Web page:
All Access: Nick Waterhouse—Stage and Studio

Feb 1, 2013 9:00 AM, Photos and Text By Steve Jennings

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photo of Nick Waterhouse

At Bimbo’s 365, Nick Watherhouse played his 2007 Gibson Custom shop ’63 Block Inlay 335, rewired by Dave Neely of Hollywood, Calif., with vintage wiring harness from RS Guitarworks and Throbak low-wind Humbucker pickups.

“The Gibson SG I play onstage was my first ‘real guitar,’” says Nick Waterhouse, he of the Golden Age sound and sensibility. “My dad picked it out and my parents gave it to me as an adolescent. I didn’t play it much through the years, as I bought a Rickenbacker 330 after my first summer job, thinking the SG was too much of a modern rock, heavy metal cliché, but a few years ago I started thinking of it not only as something personally significant, but also an oddball like myself. So I sort of took the wood and had it rebuilt electronically and hardware-wise—Kluson Waffleback tuners, bone nut, old-style smaller wire frets, fabric covered wire and paper in oil caps, a staple pickup from Seymour Duncan’s custom shop; it sort of turned into a black beauty ’55 Les Paul in the guts, but with a vintage Humbucker on the bridge. I cut most of the record with it. It just feels like ‘my guitar.’”

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Nick Waterhouse 2012 Tour Gallery

Waterhouse recorded his album, Times All Gone, at Mike McHugh’s Distillery in Costa Mesa, Calif. Mix caught Waterhouse and his band—Jack Payne (bass), Jeff Luger (drums), Kyle Stephens (keyboard), Tim Hill (piano), Jon Lammers (baritone sax), George Schafer (tenor sax), Erin Harris and Brit Manor (backing vocals)—at a packed house on New Year’s Eve at the famed Bimbo’s 365 nightclub in San Francisco.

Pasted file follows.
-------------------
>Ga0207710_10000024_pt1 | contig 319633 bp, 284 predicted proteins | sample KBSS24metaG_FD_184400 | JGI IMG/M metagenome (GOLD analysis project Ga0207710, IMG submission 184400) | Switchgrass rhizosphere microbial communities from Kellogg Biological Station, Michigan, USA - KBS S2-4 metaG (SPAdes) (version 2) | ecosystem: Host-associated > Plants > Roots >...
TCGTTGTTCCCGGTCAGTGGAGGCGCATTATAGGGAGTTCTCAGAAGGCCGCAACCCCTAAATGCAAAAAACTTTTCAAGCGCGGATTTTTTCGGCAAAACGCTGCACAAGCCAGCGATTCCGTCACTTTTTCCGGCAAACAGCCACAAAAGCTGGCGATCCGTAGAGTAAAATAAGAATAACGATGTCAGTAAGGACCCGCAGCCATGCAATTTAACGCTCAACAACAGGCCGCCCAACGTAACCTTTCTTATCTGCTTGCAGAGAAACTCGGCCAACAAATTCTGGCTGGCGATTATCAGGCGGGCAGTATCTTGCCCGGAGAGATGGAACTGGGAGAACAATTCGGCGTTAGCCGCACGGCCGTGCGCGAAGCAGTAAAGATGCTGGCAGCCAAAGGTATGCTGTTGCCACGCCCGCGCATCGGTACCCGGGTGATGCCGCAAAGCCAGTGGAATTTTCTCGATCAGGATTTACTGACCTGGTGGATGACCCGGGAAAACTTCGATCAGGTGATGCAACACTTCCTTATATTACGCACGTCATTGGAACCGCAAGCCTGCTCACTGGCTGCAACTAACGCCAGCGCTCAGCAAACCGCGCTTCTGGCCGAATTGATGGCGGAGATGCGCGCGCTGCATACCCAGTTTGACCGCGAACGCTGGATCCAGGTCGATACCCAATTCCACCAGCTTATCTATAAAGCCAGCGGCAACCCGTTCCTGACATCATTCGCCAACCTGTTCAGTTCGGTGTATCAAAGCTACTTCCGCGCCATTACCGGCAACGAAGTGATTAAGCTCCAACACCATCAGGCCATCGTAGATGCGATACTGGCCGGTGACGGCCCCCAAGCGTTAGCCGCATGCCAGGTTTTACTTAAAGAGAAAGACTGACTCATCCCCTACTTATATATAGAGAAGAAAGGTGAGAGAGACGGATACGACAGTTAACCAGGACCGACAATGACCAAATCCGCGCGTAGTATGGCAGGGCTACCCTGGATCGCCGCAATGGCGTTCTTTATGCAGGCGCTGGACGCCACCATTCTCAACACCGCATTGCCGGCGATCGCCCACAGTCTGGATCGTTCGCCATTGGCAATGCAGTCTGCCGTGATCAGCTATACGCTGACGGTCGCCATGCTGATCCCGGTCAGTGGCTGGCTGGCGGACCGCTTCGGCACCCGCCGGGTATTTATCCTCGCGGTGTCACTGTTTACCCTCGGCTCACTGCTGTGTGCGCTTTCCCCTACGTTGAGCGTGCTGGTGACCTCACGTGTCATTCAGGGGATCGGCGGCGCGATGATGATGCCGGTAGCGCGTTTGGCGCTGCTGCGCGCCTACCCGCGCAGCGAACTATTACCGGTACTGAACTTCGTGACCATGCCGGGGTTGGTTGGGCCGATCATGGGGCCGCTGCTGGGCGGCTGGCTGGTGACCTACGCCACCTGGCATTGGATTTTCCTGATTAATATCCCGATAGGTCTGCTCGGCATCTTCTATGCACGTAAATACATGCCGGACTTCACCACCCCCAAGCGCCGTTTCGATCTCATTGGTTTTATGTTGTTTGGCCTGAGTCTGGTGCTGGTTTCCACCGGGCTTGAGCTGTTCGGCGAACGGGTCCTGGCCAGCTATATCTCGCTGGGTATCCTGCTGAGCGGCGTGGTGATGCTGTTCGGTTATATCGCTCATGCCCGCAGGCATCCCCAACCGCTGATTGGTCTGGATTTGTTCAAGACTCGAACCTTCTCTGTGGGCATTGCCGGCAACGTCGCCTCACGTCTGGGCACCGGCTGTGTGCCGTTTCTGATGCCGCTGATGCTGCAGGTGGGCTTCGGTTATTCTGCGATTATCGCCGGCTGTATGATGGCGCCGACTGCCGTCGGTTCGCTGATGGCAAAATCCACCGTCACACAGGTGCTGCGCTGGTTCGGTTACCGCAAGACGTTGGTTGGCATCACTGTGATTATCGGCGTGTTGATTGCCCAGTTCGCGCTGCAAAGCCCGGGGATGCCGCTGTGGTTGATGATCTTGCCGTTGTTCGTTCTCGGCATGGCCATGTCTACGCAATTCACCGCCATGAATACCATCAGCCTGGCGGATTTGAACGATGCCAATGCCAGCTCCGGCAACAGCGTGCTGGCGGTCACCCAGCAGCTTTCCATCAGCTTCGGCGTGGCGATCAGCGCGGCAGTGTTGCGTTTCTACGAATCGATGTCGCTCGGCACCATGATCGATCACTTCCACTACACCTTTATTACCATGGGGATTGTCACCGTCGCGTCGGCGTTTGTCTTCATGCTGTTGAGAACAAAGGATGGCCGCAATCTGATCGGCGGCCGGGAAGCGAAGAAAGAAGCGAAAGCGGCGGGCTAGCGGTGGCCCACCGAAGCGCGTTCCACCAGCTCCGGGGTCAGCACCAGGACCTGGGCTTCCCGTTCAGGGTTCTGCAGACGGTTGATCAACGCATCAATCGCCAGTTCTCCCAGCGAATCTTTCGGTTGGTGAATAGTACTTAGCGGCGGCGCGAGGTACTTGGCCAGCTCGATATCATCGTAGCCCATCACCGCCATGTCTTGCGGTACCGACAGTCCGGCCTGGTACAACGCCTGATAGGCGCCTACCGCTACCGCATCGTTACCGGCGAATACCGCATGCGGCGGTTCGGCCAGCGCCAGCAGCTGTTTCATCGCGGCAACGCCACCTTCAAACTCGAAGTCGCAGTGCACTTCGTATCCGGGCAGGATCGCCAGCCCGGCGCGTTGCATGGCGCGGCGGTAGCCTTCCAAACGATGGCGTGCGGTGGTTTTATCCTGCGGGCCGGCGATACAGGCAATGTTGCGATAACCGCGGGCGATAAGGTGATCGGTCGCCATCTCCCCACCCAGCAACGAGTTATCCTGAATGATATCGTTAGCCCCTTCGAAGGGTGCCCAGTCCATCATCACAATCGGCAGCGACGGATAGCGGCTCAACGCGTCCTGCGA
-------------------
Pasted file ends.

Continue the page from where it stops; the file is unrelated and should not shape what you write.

photo of Erin Harris, Brit Manor

From left: Pianist Tim Hill, background vocalists Erin Harris and Brit Manor, and Nick Waterhouse.

“The board at the Distillery is a 16-channel Flickinger console, which has been famously linked to Muscle Shoals,” Waterhouse says. “[The studio] has a very large hexagon-shaped live room. The entirety of the record was tracked in this room, almost entirely live. Drums, bass, organ, piano, guitar, saxes and female vocals were all recorded at the same time on every tune.

“To me, it was very much the directness of the technique versus trying to replicate a ‘period’ sound,” he continues. “I was simply trying to make a record that sounded good to my ears, and Michael [McHugh] really helped prop me up when I wasn’t getting what I wanted. He would recommend microphones, such as RCA, Electro-Voice and Sony, but he urged me to use my ears.

“I recorded a lot of the album using a 1965 Magnatone M-10 amp, but that does not travel well and is rather quiet. I also used an Ampeg Reverberocket from ‘63 that I had acquired halfway through the record. On the road I use a Silverface Fender Twin amp—pretty universal and I know what I’m getting out of it.”






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